Sunday, September 7, 2008

So good it Hertz

You know, on some things, America gets it right. Like driving, for instance. A solid majority of countries drive on the right side of the road, and so do we. The UK screwed it up for the rest of the world, though... nearly every country where they had any influence -- and that's a lot of places -- tends to drive on the left.

But on many, many things, like electricity, technology, conservation, and a couple of recent presidential elections, we just get it wrong, wrong, wrong.

The vast majority of countries use 220v electricity, but for whatever reason, we don't (except for things like stoves and dryers and such). We use 110v, and not only that, the cycles per second (Hertz) varies, too. We're at 60Hz, and most countries using 220v are at 50Hz, so for some things, simply regulating the voltage won't do. I'm no electrician, so most of this stuff sails over my head, but the end result is that just because you have a voltage converter to change the 220v to 110v, the frequency difference can still render some devices inoperable. Most of the things I brought over to Malaysia with me (which drives on the left and uses 220v/50Hz) are dual-voltage and modulate both the voltage and frequency automatically. Laptop computer power supply, iPod wall charger, shaver, etc. -- all dual-voltage. However, my little bookshelf stereo that I brought is 120v only, so I use the voltage converter with it, so I was happy that it worked properly despite the difference in cycles. I guess you can't call it a "stereo" though, since one of the speakers was in the doomed suitcase and summarily reduced to rubble in the Southwest baggage fiasco. So buying a new pair of speakers here is on my list of things to do.

Bored yet? All this talk of voltage and Hertz is pretty dry stuff.

What else do they get right here that we don't? Look at this:

Their money not only has a different color for each denomination, it's sized according to value as well. Same with their coins (5, 10, 20, and 50) -- the larger the coin, the higher the value.

Some things here I've found baffling. In a grocery store, for instance, you take all your produce to a checker in the produce department who weighs it and puts a UPC sticker on it. This is different, but probably wise, as it speeds up the checkout process when you leave the store. They do the same at the seafood and meat counters, too.

Probably my favorite thing in Asia is the mini-split air-conditioning systems. Why these are not mass-produced in America is beyond me. They're much more efficient and quiet than window A/C units, and less wasteful than central A/C. The concept is basically a smaller scale version of central A/C. The slim, remote-controlled air handling unit is mounted inside, typically over a window or door. A small (2-3") hole is bored through the wall for the ducting hose, and the small suitcase-sized compressor unit is mounted outside. It's brilliant. They're also quite inexpensive here -- a typical unit capable of cooling a medium-sized room, runs well under $200. Fancier units with more cooling capacity are between $300-400.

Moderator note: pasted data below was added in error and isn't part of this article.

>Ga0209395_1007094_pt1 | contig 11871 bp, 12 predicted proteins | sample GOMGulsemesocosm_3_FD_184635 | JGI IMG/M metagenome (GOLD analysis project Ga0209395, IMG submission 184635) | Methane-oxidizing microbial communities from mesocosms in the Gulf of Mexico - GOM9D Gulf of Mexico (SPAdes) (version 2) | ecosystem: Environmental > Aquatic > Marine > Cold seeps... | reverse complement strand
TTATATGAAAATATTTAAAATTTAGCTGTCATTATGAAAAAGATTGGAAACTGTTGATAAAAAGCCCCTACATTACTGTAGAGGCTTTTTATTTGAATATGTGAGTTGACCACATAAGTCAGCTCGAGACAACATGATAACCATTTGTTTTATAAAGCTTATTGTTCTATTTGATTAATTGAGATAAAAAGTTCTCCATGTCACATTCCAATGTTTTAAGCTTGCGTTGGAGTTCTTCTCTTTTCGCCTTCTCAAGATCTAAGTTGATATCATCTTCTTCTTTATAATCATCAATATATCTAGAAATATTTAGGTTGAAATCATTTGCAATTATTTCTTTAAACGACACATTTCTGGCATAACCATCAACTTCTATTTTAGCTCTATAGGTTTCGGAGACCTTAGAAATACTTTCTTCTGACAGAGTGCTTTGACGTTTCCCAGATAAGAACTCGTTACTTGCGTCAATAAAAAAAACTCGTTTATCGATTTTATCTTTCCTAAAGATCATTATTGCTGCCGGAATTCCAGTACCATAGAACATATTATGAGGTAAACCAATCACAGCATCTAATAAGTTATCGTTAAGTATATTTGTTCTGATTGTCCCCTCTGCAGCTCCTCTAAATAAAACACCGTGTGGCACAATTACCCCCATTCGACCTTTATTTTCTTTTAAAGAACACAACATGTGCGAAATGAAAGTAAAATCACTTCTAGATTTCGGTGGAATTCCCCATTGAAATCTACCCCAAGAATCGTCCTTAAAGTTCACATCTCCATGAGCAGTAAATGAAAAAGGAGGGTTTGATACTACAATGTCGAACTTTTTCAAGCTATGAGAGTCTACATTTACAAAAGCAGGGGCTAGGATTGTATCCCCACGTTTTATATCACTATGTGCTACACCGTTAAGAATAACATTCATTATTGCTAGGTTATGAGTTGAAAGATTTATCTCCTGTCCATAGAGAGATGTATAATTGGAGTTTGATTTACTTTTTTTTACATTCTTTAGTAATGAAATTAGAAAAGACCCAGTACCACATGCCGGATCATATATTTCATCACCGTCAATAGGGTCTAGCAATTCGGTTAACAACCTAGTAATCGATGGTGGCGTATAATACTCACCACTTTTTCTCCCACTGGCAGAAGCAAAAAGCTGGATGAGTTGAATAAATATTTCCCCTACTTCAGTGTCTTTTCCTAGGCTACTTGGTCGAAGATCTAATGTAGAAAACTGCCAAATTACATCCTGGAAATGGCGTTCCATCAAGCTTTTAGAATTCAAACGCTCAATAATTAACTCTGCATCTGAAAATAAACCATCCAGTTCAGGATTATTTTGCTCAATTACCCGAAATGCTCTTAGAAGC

Finally, the toilets here have two buttons on the top of the tank for flushing. One for solid waste, one for liquid. Now, this just makes a lot of sense... and it begs the question, why don't we have these in the US? Again, they're available there, but have never been mass-produced so they're very expensive, of course. For years, all we churned out were toilets that used about six gallons of water per flush. Why? I can only surmise we take some sort of decadent, misguided pride in our ability to waste resources or something. Cars here have small fuel-efficient engines... sure, they can only go about 110 mph for their top speed, and they're not going to win any acceleration drag races, but the average commuter doesn't really need a 300 Hp three-liter V6 with a 170-mph top speed. I've been driven around here in perfectly fine cars that are nicely appointed, have airbags, etc., and tiny little gerbil-powered engines, and they get 40-50 mpg. We drive inefficient cars, flush inefficient toilets (or at least we did until the new crop of water-saving toilets hit the market), and use wildly inefficient air conditioners.

Not sure if there's a point to all this rambling... just observing some differences and wondering why America doesn't try to be less wasteful.

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